Nassos Daphnis, born in 1914 in the village of Krokeai near Sparta, arrived in the United States in January 1930. He had been drawing and carving since childhood, and getting beaten for it by the village schoolmaster. In Manhattan he went to work in his uncle’s flower shop, and attended night school to learn English. He worked at his drawings during odd hours until a chance meeting in the New York City flower market with another florist’s assistant, Michael Lekakis, turned his life around. When Lekakis saw some of Daphnis’s drawings, he offered him the use of his studio and a model for a few days each week until Daphnis could find a space for himself.
Eventually, Daphnis bought paints and rented a studio for ten dollars a month. His uncle exclaimed, “Whoever heard of an artist from Krokeai?”
His early paintings, based on memories of Greece, were naive in style and characterized by a strong feeling for color and form. They led to a sale to William Gratwick and to a job crossbreeding tree peonies on the Gratwick estate for many years. Daphnis liked to say that he had two real careers, painting and horticulture. He returned from World War II deeply affected by Europe’s devastation. In a studio he shared with Theodoros Stamos, Daphnis began to paint surreal landscapes, laying on images of ruin with a palette knife.
In time, his shapes grew less tortured and more biomorphic-plants and sea creatures-his paint thinner, his colors brighter. And from painting camouflage in the Italian campaign, he “had learned to paint flat”. Now he combined that lesson with the lesson he had learned from his horticultural experience: “nature works in order to create a form in an orderly fashion.”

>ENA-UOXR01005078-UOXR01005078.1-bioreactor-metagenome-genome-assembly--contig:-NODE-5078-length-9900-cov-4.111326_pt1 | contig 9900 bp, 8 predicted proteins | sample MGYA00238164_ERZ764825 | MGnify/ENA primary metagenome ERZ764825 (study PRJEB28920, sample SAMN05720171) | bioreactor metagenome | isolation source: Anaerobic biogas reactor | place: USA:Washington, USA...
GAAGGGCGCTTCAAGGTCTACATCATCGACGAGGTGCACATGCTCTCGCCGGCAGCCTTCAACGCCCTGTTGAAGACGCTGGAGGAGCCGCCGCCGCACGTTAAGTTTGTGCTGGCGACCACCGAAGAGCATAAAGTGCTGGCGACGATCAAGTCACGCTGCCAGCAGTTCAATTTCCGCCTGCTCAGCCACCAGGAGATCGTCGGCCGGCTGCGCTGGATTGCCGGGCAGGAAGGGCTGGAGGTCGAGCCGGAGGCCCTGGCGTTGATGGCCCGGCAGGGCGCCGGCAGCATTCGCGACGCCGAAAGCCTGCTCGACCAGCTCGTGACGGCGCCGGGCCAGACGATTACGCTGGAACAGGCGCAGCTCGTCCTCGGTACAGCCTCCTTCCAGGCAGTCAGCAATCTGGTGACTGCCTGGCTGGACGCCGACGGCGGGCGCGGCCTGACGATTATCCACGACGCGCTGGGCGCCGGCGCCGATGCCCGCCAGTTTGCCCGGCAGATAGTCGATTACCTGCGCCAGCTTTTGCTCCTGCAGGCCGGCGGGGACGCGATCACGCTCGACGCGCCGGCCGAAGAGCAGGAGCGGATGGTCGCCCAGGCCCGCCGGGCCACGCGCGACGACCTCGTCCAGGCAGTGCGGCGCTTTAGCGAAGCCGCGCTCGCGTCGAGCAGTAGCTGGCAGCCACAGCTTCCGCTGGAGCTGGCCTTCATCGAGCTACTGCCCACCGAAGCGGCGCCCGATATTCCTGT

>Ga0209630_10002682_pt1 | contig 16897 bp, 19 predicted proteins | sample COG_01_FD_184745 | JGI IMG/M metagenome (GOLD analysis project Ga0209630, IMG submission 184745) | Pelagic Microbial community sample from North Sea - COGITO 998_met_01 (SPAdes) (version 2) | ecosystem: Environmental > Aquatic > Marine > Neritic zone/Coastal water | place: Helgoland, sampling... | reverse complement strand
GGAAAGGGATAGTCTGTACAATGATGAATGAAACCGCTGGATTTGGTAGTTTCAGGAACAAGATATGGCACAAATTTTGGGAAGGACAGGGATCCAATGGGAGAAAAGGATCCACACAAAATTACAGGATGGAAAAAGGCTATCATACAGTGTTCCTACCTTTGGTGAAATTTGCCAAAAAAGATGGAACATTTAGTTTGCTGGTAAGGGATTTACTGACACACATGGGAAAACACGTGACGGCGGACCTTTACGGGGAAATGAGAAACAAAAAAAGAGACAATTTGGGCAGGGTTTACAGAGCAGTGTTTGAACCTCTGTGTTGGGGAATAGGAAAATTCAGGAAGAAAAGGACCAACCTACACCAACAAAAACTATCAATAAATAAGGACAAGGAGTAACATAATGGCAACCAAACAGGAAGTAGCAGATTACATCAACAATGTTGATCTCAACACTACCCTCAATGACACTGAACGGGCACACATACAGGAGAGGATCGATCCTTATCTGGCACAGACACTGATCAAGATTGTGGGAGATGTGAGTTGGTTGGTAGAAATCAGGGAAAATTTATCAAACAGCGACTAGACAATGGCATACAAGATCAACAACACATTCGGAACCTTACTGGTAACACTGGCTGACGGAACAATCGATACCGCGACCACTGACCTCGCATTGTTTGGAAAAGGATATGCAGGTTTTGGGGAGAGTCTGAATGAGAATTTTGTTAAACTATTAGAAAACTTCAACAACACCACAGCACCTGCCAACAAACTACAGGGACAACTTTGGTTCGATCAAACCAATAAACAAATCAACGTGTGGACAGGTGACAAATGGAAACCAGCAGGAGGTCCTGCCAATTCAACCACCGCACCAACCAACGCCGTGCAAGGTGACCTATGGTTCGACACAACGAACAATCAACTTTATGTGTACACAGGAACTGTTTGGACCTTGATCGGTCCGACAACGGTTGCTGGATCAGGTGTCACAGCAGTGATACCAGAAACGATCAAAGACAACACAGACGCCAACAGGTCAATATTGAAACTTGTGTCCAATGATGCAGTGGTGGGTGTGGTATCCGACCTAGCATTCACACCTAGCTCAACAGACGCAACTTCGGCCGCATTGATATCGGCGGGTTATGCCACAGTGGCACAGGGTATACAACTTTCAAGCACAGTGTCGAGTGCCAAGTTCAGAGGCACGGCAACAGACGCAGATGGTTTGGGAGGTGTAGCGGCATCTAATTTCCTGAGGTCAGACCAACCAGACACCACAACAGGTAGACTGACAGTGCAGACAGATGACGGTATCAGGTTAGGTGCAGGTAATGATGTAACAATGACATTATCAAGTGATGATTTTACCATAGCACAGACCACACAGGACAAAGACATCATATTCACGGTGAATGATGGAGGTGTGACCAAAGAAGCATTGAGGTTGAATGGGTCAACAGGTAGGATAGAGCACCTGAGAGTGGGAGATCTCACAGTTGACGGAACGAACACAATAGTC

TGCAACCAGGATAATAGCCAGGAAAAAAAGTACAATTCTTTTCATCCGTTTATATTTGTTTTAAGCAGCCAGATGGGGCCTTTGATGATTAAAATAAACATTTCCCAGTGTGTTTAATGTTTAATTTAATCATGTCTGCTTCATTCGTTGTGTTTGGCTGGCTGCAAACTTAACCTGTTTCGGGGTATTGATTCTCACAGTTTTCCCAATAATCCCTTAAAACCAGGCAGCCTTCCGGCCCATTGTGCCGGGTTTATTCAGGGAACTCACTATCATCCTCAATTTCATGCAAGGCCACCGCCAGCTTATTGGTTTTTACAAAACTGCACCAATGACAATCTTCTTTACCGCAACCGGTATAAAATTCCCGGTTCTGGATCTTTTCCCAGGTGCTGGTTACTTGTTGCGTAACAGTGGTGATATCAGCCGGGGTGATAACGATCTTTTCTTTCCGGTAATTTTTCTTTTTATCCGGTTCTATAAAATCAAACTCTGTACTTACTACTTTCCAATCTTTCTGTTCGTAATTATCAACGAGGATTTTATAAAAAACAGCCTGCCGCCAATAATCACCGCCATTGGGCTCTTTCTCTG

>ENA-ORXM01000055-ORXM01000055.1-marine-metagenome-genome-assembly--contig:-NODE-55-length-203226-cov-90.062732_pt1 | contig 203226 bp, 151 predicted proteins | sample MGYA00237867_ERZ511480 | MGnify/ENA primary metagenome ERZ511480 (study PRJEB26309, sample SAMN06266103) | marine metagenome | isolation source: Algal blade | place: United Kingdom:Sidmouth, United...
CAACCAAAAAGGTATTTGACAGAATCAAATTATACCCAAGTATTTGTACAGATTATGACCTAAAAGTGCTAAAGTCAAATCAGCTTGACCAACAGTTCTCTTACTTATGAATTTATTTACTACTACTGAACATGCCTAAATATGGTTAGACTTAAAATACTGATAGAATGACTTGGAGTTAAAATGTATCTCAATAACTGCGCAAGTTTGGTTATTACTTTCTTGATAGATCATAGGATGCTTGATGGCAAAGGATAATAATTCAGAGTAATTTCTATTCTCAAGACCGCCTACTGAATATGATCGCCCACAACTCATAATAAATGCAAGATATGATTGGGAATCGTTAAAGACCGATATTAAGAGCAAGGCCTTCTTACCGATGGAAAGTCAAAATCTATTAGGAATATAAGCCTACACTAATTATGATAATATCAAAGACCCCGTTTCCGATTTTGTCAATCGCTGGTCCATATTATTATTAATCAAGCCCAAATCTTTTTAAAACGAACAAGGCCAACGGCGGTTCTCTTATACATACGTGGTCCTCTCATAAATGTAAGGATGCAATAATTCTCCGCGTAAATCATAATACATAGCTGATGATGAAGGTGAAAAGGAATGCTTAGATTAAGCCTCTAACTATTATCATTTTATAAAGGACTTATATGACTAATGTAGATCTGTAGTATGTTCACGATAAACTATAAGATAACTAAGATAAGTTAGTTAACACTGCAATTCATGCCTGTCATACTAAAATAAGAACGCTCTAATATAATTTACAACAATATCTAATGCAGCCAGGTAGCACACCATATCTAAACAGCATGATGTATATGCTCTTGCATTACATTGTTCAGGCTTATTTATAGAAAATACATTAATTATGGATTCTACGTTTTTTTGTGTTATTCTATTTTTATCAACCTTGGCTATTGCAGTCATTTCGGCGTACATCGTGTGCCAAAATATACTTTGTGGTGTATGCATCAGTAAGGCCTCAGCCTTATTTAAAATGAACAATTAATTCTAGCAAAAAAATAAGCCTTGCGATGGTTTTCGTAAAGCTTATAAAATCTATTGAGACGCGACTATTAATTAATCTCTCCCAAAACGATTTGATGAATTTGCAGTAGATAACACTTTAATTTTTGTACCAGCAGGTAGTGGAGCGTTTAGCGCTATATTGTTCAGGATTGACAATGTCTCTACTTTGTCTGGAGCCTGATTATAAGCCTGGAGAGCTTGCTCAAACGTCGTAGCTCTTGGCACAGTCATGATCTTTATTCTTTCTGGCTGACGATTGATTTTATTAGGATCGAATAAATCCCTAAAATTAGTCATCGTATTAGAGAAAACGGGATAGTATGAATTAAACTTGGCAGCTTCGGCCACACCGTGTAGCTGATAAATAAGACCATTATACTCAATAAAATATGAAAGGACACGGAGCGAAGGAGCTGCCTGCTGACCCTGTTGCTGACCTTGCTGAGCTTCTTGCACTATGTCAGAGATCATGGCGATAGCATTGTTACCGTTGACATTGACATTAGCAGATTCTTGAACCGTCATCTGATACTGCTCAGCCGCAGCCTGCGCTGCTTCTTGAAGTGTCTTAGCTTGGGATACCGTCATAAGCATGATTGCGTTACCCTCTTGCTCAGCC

Those two lessons he combined with a third, learned on a 1950 visit to Greece, where he re-experienced the sunlight rejecting from landscape and from the white houses with such intensity that it appeared to dissolve everything but shape. Geometric shapes in primary colors and black and white took over Daphnis’s work. He sold nothing for years, until in 1958 a powerful new dealer, Leo Castelli, was struck by the simplicity of these paintings and gave him a show the next year from which Daphnis sold several works, including one to the Museum of Modern Art in New York.
In the mid-1960s, he began to work with spherical shapes; in the mid-1970s he created an environment with a series of modules linked together to form The Continuous Painting (1975), which is 10 feet high and 86 feet long. In the 1980s and 90s, he applied jewellike enamels to canvas to produce the Minoan series, and at about the same time he lightened his palette for another series in which “curvilinear trellises” formed by parallel lines of black, red, blue and yellow appear to shift across a white field.
Image Courtesy of Marino Gallo